A new study of young U.S. teens showed that between 11 and 20 percent own T-shirts or other items featuring an alcohol brand. Importantly, those who wear the shirts appear to progress to drinking and then binge drinking.
The report, found in the March issue of Archives of Pediatrics & Adolescent Medicine finds that ownership of alcohol branded apparel is linked to a more likely transition through the stages of drinking from susceptibility, to beginning drinking, to binge drinking.
Alcohol-branded merchandise includes T-shirts, hats or other items that feature a particular brand of beverage, according to background information in the article. Increasing evidence suggests that this specialized type of marketing effectively reaches teenagers and is associated with alcohol use.
Auden C. McClure, MD, MPH, of Dartmouth Hitchcock Medical Center (DHMC), Lebanon, NH, and colleagues conducted a telephone survey of a representative sample of 6,522 U.S. adolescents ages 10 to 14 years in 2003 during which teens reported information about their drinking behaviors and drinking attitudes.
In three follow-up surveys conducted at eight-month intervals, participants answered questions about changes in drinking habits and ownership of alcohol-branded merchandise.
The most commonly owned products were clothing (64 percent) and headwear (24 percent). Seventy-five percent of items displayed beer labels, including 45 percent that featured Budweiser. Most were obtained through family and friends but some 24 percent of them were purchased directly by teens.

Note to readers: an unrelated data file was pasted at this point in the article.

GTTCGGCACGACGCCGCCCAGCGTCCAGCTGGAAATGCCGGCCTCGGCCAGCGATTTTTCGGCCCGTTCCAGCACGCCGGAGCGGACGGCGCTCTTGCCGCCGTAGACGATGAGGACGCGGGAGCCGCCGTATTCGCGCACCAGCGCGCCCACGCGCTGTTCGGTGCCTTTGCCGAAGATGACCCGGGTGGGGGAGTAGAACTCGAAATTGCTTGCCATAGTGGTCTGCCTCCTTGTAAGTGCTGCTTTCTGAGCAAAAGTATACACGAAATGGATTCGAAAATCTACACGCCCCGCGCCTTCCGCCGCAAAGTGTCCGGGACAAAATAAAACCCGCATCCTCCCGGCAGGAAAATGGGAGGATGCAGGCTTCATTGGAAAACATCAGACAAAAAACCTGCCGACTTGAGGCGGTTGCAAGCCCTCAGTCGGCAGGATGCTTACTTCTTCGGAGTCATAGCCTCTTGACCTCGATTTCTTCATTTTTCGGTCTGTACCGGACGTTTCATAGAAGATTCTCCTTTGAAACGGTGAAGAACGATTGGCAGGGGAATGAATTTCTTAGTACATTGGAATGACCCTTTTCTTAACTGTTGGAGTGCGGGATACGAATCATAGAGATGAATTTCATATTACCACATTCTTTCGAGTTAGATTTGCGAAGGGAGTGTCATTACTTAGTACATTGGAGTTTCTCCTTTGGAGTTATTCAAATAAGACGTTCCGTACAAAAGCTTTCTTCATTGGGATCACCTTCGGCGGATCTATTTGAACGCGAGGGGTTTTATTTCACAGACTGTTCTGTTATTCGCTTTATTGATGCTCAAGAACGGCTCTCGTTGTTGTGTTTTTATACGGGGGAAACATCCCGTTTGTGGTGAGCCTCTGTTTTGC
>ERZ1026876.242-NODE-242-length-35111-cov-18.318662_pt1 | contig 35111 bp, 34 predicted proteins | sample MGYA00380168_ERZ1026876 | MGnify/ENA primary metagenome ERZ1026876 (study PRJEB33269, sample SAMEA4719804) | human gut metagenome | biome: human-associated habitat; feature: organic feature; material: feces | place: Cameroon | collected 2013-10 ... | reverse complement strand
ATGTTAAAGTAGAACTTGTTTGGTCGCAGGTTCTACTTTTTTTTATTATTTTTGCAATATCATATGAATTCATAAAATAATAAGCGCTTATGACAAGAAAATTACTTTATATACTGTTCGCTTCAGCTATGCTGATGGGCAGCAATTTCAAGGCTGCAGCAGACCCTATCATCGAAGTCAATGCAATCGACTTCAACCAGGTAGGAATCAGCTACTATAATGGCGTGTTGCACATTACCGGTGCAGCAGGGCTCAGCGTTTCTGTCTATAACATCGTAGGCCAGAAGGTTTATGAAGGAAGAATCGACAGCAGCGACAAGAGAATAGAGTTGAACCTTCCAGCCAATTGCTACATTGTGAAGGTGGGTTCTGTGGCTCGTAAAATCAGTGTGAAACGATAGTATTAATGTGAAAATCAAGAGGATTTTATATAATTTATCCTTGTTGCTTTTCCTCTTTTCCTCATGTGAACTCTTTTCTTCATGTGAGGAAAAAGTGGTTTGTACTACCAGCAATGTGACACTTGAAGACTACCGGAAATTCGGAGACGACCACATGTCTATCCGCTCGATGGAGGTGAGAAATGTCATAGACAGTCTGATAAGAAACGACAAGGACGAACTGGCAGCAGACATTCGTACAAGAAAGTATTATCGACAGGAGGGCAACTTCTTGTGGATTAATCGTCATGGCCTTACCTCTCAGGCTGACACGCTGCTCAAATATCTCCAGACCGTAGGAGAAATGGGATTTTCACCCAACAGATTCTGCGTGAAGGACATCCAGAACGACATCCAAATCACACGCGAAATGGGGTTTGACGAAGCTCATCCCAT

Among teens that had never drunk alcohol, owning alcohol-branded merchandise and positive attitudes toward drinking were both related, with each predicting the other during an eight-month follow up period. In addition, both predicted the initiation of alcohol use and binge drinking, even after controlling for other risk factors, like whether friends and parents drank alcohol, or whether alcohol was available in the home.
“Alcohol-branded merchandise is widely distributed among U.S. adolescents, who report obtaining the items primarily through friends and family but also through direct purchase” said Dr. McClure.
“This is one of many studies linking ownership of these items to teen drinking, and the consistency of the results indicates that alcohol branded merchandise is one cause of problematic drinking during adolescence. This study shows that ownership is associated with binge drinking, a cause of death and injury during adolescence.”
“In the Master Settlement Agreement, the tobacco industry gave up distributing similar items, after it was shown that they were a cause of teen smoking.” said James Sargent, MD, the senior coauthor.
“It’s hard to imagine an industry more irresponsible than big tobacco, but the beer industry is way behind in limiting advertising that affects teens. Anheuser-Busch could make almost half of this problem go away just by unilaterally ending distribution of Budweiser alcohol-branded merchandise.”
The authors note that some 3 million teens own alcohol branded merchandise, despite a Beer Industry Code provision that “No beer identification, including logos, trademarks, or names should be used or licensed for use on clothing, toys, games or game equipment, or other materials intended for use primarily by persons below the legal drinking age,” showing clearly that industry self regulation has had little effect on restraining the proliferation of these items among youth.
The study is accompanied by an editorial calling for government oversight and regulation of alcohol-branded merchandise because of the failure of voluntary self regulation by the industry.
“What we need is a Master Settlement Agreement with the alcohol industry,” says Sargent.
Source: Archives of Pediatrics & Adolescent Medicine